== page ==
Lead Poisoning – Sources, Dangers, & Prevention

Lead Poisoning

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Many Americans may quickly dismiss lead poisoning as a threat that existed only decades ago but is no longer a danger in the 21st century. Often, this idea comes from the fact that lead-based paint has been banned since 1978 – over 4 decades ago. Unfortunately, lead poisoning still poses a very real danger to the modern family.

Lead Poisoning – A Modern Public Health Threat

“Lead poisoning is preventable,” explains one United Nations Environment Program. “Yet lead exposure accounts for 540,000 deaths and 13.9 million years lost to disability and death due to long-term effects on health, with the highest burden on developing regions.”

Of course, the above statistics represent lead poisoning on an international level. In past decades, lead exposure in the United States has decreased.

Still, in view of recent lead-related domestic public health crises, such as the drinking water disaster in Flint, Michigan, and more recently in Newark, New Jersey it seems that no one can afford to presume upon safety.

Yes, lead poisoning remains a threat to America’s indoor air quality and water supply.

Consumer Reports warns “Indoor air quality isn’t on most people’s radar. Only 9 percent of Americans consider it a threat to their health, and 70 percent aren’t concerned about it at all, according to a recent survey by the Consumer Reports National Research Center.”

Clearly, it is prudent to identify potential sources of lead poisoning, familiarize yourself with the dangers, and learn how to prevent lead exposure in your home.  Vigilance in this matter could protect your family from a score of irreversible health problems.

That’s why Virginia Beach’s indoor air quality experts Air Quality Consultants are here to expose the sources and dangers of lead poisoning and help you strategize on how to prevent exposure.

Sources of Lead Poisoning

The Environmental Protection Agency identifies humans as a major source of the problem. Without realizing it, humans have exposed themselves to lead for years.

“Much of our exposure comes from human activities including the use of fossil fuels including past use of leaded gasoline, some types of industrial facilities, and past use of lead-based paint in homes. Lead and lead compounds have been used in a wide variety of products found in and around our homes, including paint, ceramics, pipes and plumbing materials, solders, gasoline, batteries, ammunition, and cosmetics,” says the EPA.

Thankfully, many laws and regulations have been instated in recent decades in an effort to limit the amount of lead entering the air, settling in the soil, and finding its way into our water supply and eventually our homes. Still, danger continues to lurk.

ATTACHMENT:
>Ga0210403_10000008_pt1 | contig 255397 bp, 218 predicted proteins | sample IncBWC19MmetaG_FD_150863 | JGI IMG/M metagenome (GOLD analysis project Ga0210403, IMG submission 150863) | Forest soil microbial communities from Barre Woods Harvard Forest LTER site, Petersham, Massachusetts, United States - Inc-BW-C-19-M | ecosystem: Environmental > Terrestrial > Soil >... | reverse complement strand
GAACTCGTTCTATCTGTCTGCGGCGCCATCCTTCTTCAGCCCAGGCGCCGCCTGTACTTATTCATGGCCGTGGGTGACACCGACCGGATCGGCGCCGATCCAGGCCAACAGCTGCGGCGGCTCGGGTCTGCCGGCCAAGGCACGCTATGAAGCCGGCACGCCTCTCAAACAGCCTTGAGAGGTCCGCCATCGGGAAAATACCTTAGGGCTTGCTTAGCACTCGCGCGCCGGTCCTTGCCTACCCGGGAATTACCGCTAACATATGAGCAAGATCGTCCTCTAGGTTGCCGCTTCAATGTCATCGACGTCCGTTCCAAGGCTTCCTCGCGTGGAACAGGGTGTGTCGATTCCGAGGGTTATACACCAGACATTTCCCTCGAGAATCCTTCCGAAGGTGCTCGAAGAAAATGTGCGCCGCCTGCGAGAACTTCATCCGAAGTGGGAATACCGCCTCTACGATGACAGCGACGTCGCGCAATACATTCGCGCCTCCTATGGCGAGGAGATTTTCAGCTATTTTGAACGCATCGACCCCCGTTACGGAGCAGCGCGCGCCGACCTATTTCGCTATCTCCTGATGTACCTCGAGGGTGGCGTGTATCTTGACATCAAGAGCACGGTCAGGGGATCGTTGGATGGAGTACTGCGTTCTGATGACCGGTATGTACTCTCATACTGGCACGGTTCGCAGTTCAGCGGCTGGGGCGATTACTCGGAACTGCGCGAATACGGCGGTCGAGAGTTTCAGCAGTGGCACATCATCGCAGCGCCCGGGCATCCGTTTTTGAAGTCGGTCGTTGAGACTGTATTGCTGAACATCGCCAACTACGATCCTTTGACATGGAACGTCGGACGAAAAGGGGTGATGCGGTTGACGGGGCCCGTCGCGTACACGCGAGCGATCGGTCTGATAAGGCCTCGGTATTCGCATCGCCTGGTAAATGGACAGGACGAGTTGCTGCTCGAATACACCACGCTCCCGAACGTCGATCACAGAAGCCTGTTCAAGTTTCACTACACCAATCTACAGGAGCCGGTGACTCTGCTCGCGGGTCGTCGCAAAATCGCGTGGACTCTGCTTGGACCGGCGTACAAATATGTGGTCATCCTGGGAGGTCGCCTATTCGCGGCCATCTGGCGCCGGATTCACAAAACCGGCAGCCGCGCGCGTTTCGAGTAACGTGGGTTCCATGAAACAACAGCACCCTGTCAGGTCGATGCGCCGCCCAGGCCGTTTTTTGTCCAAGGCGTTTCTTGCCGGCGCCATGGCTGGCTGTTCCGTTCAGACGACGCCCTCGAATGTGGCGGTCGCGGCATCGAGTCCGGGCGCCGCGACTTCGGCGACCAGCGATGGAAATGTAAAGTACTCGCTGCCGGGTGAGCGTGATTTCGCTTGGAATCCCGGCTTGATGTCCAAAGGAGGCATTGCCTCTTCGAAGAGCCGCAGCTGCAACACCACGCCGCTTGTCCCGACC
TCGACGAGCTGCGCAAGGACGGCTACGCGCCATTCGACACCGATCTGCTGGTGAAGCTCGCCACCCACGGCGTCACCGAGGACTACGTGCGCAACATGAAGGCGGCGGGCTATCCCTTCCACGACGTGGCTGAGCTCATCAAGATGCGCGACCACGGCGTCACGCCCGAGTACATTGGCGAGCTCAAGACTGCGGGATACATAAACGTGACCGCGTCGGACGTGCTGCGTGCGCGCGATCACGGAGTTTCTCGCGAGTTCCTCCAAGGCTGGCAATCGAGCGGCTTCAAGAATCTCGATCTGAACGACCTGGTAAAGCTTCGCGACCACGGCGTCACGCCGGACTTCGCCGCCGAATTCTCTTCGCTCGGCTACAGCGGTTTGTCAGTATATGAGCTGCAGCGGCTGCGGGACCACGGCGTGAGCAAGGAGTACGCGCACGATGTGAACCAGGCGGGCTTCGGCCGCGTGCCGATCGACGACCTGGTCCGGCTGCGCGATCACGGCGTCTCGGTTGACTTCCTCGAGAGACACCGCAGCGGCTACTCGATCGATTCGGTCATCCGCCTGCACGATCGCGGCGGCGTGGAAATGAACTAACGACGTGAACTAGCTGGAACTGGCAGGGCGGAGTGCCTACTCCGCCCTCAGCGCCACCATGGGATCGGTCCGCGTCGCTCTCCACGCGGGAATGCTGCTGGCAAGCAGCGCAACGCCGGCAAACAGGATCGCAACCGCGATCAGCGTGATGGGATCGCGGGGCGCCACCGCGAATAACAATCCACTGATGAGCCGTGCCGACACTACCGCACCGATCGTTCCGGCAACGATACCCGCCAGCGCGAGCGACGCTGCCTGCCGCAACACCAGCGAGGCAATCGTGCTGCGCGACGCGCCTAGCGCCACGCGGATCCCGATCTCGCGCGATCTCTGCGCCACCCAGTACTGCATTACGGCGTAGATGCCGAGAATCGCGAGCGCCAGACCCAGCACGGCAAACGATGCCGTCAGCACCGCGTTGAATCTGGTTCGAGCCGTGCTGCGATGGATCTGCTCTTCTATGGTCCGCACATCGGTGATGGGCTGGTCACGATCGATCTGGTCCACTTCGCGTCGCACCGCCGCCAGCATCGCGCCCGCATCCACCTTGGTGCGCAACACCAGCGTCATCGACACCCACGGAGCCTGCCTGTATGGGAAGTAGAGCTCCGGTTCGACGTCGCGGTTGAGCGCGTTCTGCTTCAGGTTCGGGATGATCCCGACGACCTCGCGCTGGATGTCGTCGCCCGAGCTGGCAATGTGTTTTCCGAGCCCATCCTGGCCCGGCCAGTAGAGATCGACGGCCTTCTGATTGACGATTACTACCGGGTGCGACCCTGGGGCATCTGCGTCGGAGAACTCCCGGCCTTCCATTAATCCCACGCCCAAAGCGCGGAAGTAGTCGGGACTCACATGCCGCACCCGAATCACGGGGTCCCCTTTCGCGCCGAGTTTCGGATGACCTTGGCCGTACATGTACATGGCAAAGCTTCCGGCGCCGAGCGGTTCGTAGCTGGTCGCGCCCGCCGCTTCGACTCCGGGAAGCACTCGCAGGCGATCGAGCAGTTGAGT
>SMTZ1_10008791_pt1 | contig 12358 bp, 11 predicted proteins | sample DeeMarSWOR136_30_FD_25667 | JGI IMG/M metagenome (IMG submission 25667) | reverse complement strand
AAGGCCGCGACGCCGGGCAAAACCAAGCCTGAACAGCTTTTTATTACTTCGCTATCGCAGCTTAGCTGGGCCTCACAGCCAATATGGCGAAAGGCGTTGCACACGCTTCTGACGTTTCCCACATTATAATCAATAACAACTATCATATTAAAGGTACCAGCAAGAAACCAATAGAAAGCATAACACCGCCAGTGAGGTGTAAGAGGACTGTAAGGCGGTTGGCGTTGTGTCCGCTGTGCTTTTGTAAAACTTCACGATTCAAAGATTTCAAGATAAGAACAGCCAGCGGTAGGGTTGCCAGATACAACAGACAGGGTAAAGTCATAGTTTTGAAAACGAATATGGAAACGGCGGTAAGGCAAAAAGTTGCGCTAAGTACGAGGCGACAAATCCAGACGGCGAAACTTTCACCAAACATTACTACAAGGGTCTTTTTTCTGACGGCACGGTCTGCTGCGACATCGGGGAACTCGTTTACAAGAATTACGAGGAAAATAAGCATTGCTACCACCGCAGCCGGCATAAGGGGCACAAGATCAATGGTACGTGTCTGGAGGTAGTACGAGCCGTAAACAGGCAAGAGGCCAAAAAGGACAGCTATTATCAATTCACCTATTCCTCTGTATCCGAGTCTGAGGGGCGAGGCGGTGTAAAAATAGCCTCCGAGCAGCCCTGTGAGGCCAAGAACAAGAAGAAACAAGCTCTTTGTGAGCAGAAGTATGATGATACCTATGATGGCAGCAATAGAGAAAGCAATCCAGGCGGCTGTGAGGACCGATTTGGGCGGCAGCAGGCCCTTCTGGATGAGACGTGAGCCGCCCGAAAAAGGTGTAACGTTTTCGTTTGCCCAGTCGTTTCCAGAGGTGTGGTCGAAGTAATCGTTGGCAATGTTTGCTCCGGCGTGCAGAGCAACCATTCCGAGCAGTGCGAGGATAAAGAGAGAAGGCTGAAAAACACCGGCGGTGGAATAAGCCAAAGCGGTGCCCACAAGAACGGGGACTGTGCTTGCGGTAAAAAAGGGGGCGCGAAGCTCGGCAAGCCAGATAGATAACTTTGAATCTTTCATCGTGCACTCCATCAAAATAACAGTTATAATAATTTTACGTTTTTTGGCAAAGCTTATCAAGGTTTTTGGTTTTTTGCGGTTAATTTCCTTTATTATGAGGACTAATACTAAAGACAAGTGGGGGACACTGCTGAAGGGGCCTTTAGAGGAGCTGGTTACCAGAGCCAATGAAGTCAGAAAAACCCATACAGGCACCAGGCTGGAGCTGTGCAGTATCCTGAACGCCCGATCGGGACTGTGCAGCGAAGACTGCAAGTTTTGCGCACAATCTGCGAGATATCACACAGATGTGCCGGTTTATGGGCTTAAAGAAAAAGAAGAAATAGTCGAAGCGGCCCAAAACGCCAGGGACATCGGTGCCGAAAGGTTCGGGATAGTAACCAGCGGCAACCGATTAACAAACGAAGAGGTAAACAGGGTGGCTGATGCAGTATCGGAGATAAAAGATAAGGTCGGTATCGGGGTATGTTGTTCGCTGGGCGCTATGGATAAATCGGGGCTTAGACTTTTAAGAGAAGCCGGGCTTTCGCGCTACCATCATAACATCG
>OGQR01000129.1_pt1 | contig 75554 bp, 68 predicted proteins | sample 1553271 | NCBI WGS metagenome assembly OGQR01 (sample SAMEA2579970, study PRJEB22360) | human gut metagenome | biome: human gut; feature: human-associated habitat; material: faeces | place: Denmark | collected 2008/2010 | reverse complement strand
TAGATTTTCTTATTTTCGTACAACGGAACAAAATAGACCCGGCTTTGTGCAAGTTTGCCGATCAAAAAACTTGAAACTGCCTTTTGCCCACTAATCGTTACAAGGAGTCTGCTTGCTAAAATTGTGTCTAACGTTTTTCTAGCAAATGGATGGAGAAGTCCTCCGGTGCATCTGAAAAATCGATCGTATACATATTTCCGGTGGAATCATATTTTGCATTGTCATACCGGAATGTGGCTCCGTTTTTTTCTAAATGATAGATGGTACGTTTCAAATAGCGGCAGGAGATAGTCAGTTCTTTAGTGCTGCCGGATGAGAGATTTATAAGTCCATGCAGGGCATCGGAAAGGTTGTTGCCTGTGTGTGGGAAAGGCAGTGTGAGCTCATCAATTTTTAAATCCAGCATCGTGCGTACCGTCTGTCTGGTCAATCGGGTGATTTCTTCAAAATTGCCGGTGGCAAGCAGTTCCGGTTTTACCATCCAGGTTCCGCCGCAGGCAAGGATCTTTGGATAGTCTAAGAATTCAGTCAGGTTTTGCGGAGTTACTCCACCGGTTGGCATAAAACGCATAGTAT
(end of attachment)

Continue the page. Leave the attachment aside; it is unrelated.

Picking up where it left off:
Water – Old distribution pipes, plumbing fixtures, and soldering containing lead corrode over time and release lead into the water. Since no level of lead exposure is considered safe, drinking lead contaminated water poses a very real threat to human health. Lead in the soil can also find its way into the water supply.

The Environmental Defense Fund reports “Up to ten million homes across the country get water through lead pipes – called lead service lines – that connect the main drinking water line in the street to our homes.”

There has been much outcry with regard to this public health threat in recent years in cities across America as high levels of lead are being found in the drinking supply.

As of a 2010 study by the Centers for Disease Control and Prevention, an estimated over 500,000 children aged 1-5 in the USA have elevated levels of lead in their blood. Thankfully, the number of children suffering from elevated lead levels has decreased over past decades. That being said, no level of lead poisoning in children is acceptable.

 

Paint – Even though lead paint has been banned for over 40 years, the effects of heavy usage of lead paint in homes in past decades are still haunting modern occupants.

Consumer Reports reveals the shocking data: “Old lead-based paint is the most significant source of lead poisoning in the U.S. Roughly 35 million homes, or about half of those built before lead-based paint was banned in 1978, have lead paint, according to a recent federal study. Yet only 17 percent of those we surveyed said they had their homes checked for it.”

When lead paint deteriorates or chips off, even as a fine dust, it releases harmful lead into the air. This can happen even if the old lead paint is hidden under layers of new paint, especially in areas of the home that sustain a lot of ware, such as window sills, door frames, and stairs.

Source: EPA

Dangers of Lead Poisoning

Lead poisoning is irreversible. The tough part is that lead exposure is subtle and often goes unnoticed. Often, by the time one is aware he has been exposed to lead, the damage has already been done and can lead to lifelong damage, even if the source of lead poisoning has been eliminated.